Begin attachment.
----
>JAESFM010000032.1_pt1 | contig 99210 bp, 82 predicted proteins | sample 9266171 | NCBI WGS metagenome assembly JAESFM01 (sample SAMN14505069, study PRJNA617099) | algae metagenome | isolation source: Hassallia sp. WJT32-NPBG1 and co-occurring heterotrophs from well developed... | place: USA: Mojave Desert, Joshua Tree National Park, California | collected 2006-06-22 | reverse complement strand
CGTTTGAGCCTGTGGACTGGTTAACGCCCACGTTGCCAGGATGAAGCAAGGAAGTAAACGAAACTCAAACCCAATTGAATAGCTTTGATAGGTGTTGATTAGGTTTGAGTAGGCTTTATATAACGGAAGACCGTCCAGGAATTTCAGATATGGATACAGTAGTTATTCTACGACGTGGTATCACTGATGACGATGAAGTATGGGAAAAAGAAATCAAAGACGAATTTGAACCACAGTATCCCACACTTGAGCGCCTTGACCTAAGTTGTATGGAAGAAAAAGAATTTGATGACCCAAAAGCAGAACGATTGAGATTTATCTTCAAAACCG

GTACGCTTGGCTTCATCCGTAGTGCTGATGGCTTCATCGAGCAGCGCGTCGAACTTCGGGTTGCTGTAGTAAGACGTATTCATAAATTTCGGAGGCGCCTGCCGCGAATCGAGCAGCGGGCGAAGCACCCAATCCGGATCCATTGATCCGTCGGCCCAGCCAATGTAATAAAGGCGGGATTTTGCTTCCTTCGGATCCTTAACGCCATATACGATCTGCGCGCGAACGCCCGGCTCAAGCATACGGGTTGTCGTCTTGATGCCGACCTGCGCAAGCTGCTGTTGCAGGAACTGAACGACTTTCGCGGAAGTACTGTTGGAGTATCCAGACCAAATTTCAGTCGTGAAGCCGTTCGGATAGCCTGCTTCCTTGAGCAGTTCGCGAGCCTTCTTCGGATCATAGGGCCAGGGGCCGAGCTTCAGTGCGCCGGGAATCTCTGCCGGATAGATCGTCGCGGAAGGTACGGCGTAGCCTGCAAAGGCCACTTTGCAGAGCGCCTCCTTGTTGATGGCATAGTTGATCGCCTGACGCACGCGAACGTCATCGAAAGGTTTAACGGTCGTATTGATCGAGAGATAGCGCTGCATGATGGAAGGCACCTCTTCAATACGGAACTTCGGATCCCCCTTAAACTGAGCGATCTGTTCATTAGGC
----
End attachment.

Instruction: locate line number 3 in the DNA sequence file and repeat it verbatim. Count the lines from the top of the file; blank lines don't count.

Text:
GTACGCTTGGCTTCATCCGTAGTGCTGATGGCTTCATCGAGCAGCGCGTCGAACTTCGGGTTGCTGTAGTAAGACGTATTCATAAATTTCGGAGGCGCCTGCCGCGAATCGAGCAGCGGGCGAAGCACCCAATCCGGATCCATTGATCCGTCGGCCCAGCCAATGTAATAAAGGCGGGATTTTGCTTCCTTCGGATCCTTAACGCCATATACGATCTGCGCGCGAACGCCCGGCTCAAGCATACGGGTTGTCGTCTTGATGCCGACCTGCGCAAGCTGCTGTTGCAGGAACTGAACGACTTTCGCGGAAGTACTGTTGGAGTATCCAGACCAAATTTCAGTCGTGAAGCCGTTCGGATAGCCTGCTTCCTTGAGCAGTTCGCGAGCCTTCTTCGGATCATAGGGCCAGGGGCCGAGCTTCAGTGCGCCGGGAATCTCTGCCGGATAGATCGTCGCGGAAGGTACGGCGTAGCCTGCAAAGGCCACTTTGCAGAGCGCCTCCTTGTTGATGGCATAGTTGATCGCCTGACGCACGCGAACGTCATCGAAAGGTTTAACGGTCGTATTGATCGAGAGATAGCGCTGCATGATGGAAGGCACCTCTTCAATACGGAACTTCGGATCCCCCTTAAACTGAGCGATCTGTTCATTAGGC